20 October 2006

High fives to the youth!

It is hard to understand the rationale behind the actions of some politicians… no wait, actually, it is very easy to understand the rationale behind the actions of some politicians; it only is hard to justify them.

Possible next Prime Minister of Britain, David Cameron, met yesterday with Rhymefest, an American Hip Hop artist. They talked about whether Hip Hop is harmful and sends a negative message to the youth. My first thought about it was “Rhyme.. who?”! How is he the representative of the worldwide Hip Hop community and if he is, how come I know nothing about his political activism? Has there been a new rising star and hope for political music or political musicians since I gave up on American Hip Hop?

Usually I start making conclusions without much research. This time was different. I went to listen to some of the tracks from this guy and it appears that I can safely continue ignoring the overground in the United States as Rhymefest, in the first song that starts blasting from his website tackles the important issues of having “these hoes on the floor”, he asks women to “put it on his stick” and invites them to perform oral sex with him. Go back to sleep hopefuls. This is not political – just another rapper disrespecting women and promoting himself. He denies this is about promoting himself but it obviously would be rather unlikely that he did not.

Or am I judging him too quickly? Maybe. Maybe I should wait for longer time and see what it is that he does and stands for. Maybe. But then again - there are people in the British Hip Hop community who could have talked about the real topics; Blak Twang amongst many others have done songs specifically about this Hip Hop lyrics / gun crime problem, and if they are not good enough (or sell enough records and create enough publicity) then surely there are several Americans who have some credibility when it comes to the politics in music.

So, Cameron decided to dodge the bullet, and talk to an unthreatening rapper from America instead of a British one. As I said, it is easy to understand because it is unlikely that an American rapper, rapping about hoes, would bring up the social condition of the large groups of the society in UK, whose life Hip Hop is, who Mr Cameron has criticised. At least not with any authority.

And the justification for all of this? Considering the party that David Cameron is leading, regardless of his attempts to renew its image; the disastrous effects of its politics in the 80’s on to the state schools and the general conditions for not so well off Britons, it is ridiculously arrogant for him to attack an art form, and then solve the situation by accepting cup of tea invitation from a rapper on a promotional mission – from another country.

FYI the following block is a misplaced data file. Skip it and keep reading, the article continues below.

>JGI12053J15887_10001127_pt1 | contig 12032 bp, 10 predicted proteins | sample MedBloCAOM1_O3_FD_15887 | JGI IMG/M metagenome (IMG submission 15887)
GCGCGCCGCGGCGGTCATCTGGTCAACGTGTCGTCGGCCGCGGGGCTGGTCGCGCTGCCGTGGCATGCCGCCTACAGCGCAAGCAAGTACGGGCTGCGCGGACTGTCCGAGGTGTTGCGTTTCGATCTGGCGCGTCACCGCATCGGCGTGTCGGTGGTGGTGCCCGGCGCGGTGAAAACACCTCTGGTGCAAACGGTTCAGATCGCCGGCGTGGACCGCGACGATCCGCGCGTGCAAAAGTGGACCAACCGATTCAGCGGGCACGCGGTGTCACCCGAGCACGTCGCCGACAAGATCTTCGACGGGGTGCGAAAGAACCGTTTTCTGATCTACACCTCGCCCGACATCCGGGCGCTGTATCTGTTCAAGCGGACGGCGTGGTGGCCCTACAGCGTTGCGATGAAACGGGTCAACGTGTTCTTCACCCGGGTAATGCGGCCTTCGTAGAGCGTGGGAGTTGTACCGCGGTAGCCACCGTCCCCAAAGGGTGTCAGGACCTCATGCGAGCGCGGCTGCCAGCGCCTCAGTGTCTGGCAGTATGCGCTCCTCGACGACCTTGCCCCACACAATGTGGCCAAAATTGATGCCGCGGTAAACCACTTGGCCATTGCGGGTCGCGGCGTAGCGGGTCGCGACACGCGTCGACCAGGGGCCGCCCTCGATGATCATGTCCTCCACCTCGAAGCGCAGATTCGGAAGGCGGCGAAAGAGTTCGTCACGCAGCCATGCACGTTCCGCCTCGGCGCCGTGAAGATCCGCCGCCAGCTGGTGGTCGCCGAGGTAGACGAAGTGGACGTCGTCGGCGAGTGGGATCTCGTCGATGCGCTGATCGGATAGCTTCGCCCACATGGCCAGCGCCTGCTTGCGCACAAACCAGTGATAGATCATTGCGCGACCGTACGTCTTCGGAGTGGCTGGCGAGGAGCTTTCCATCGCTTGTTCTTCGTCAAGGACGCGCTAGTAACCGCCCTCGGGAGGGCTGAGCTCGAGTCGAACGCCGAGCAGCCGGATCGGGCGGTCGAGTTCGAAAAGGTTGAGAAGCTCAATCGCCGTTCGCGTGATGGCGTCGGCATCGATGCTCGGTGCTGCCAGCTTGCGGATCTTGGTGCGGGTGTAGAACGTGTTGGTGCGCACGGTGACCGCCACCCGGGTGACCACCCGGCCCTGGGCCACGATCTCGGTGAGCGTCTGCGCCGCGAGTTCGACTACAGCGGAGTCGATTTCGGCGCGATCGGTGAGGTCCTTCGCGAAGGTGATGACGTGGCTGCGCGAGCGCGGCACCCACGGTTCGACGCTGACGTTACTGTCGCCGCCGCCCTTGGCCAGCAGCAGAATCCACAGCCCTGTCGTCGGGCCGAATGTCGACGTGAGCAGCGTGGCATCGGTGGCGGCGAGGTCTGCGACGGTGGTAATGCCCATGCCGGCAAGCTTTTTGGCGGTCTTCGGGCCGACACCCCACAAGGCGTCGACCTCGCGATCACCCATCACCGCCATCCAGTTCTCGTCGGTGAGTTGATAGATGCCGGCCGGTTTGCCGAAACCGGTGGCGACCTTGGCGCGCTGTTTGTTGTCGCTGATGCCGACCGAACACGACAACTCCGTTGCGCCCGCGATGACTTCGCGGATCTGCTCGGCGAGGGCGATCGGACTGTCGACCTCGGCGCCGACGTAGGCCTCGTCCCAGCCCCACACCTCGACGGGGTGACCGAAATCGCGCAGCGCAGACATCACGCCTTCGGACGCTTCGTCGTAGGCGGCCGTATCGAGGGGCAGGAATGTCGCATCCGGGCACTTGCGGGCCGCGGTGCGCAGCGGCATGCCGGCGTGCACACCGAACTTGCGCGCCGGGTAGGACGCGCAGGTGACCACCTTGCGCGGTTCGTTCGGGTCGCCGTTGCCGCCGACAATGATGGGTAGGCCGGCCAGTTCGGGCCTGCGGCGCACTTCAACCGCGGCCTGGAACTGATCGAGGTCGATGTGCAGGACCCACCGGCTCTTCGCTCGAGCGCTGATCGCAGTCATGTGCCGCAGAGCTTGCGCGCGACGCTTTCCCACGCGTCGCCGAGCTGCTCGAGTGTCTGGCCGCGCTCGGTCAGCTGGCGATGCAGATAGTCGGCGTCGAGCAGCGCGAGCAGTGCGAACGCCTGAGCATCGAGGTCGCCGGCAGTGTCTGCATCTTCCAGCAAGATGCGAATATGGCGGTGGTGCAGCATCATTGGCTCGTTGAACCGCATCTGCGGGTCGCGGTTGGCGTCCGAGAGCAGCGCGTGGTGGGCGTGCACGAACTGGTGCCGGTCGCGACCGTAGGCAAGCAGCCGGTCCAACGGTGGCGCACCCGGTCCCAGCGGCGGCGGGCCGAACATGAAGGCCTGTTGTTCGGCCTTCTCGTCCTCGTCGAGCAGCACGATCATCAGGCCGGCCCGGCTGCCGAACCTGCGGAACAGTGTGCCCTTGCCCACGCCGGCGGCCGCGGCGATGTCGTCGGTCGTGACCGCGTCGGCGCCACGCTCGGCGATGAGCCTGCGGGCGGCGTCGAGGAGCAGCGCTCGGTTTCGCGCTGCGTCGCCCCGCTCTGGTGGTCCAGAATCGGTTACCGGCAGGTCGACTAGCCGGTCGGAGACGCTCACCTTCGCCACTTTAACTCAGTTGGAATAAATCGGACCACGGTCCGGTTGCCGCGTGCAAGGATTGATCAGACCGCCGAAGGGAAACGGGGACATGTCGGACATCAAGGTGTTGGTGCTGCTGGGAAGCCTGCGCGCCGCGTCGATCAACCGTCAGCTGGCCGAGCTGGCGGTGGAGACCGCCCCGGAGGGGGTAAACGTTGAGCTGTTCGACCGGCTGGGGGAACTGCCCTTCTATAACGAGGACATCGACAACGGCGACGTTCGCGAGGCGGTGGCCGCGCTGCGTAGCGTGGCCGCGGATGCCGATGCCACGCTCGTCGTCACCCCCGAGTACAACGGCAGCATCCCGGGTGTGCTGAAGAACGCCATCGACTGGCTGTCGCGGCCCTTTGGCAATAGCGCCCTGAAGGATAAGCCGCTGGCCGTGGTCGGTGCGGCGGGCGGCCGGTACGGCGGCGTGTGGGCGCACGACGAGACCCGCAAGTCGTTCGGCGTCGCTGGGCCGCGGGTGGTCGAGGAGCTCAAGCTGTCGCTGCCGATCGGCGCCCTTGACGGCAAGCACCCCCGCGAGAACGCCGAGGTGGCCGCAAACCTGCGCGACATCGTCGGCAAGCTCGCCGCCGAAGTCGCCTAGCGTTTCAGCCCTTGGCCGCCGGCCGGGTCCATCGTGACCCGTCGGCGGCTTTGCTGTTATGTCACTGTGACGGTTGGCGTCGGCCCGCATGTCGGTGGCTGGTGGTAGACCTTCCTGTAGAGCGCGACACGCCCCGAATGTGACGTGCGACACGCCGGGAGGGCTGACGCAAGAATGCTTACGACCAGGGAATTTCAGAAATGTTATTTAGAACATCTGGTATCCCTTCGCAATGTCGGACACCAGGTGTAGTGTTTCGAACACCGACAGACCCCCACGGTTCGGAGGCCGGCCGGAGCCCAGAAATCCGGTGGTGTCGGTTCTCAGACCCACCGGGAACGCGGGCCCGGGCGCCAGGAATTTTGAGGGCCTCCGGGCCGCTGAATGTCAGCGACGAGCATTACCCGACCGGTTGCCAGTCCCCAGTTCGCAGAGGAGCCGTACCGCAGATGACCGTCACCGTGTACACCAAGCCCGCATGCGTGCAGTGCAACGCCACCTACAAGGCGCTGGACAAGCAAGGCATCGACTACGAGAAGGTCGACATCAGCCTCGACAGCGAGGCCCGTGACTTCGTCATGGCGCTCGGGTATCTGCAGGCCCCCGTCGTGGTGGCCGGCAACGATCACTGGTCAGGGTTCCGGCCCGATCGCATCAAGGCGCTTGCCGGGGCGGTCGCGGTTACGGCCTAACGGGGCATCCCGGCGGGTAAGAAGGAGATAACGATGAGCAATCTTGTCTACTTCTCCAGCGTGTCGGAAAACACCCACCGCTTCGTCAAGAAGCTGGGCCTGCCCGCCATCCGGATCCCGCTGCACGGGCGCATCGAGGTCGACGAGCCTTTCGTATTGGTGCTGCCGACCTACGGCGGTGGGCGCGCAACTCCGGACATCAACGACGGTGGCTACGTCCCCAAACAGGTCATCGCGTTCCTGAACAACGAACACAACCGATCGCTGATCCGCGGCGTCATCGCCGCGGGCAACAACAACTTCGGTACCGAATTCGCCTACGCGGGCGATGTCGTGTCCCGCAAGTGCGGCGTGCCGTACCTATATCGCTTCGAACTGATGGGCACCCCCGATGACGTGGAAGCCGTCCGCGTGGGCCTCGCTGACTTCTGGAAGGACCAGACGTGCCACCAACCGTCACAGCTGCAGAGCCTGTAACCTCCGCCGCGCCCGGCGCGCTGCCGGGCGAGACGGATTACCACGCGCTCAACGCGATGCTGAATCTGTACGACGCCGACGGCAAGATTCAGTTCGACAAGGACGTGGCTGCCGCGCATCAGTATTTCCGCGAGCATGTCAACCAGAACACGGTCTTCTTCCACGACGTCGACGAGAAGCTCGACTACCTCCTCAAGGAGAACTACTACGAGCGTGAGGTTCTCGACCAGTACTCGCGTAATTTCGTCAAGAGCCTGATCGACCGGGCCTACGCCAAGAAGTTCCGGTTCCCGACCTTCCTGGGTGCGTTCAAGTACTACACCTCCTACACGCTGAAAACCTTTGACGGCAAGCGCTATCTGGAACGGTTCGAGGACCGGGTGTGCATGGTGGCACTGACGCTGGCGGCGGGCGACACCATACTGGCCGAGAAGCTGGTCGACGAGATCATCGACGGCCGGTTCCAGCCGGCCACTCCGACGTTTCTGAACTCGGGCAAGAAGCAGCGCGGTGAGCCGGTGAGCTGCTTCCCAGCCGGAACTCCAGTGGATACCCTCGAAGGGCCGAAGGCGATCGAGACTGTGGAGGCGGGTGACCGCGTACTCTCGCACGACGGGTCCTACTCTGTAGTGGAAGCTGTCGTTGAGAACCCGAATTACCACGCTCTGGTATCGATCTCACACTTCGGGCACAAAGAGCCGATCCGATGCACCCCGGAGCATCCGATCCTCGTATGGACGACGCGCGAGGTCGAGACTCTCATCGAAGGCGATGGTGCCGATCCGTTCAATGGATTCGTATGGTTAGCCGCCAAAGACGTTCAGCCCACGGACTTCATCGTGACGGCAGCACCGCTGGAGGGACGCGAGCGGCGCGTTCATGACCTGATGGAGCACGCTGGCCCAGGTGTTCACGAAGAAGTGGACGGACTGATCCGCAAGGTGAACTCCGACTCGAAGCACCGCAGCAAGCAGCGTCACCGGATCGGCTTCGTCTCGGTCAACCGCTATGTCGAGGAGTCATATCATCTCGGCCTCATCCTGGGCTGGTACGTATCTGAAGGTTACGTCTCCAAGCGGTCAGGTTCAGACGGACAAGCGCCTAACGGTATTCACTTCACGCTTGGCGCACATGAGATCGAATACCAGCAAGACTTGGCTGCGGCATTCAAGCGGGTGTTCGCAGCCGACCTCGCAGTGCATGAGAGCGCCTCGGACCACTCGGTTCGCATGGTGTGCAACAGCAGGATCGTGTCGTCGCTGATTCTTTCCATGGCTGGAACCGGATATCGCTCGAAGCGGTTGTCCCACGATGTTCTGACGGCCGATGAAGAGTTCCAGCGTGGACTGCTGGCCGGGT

And about Rhymefest, I must still continue, that if I am looking at this incident purely from business point of view, he made a brilliant move. To get this publicity with a price of one flight ticket is great. Everyone who is trying to sell records should have thought about that. I am not against him as such, although now that I have recogniced a few of his songs from the BBC Radio 1Xtra rotation, I find them to be awfully boring and disrespectful, which I cannot or do not want to justify with anything. But as far as I understand Rhymefest has not promised anything to any community in UK unlike Mr Cameron has.

It was not Cameron though who initiated this meeting. He had just worried over a radio DJ shouting out some people who are in prison and you know the general "it's not racial but this cannot be tolerated stuff". When hearing about that, Rhymefest had contacted him apparently so they could chat about it. And he said yes. Fair play. What I cannot understand is, that if he is so worried and if he is a politician who cares about the people - why did he not contact the elders of the British Hip Hop community to talk about it? 

Maybe David Cameron, as down as he is with the youth and their culture, could take few hours every week in his schedule to high five to these artists, instead of concentration of what happens in the streets of UK, its council estates and state schools. Is it life imitating art or art imitating life? Or is it just a photo opportunity – I think I know what I feel about it.

During the times of Labour Government attacking Moslems during their holy month of Ramadan and Conservative Party doing its best to not look conservative, the British politics are getting a bit much. It is hard to imagine that the two parties would be stupid; they probably are very smart. They just pick the opportunities that suit them and are popular. In that their ethics are much like the ones of American chart rapper.

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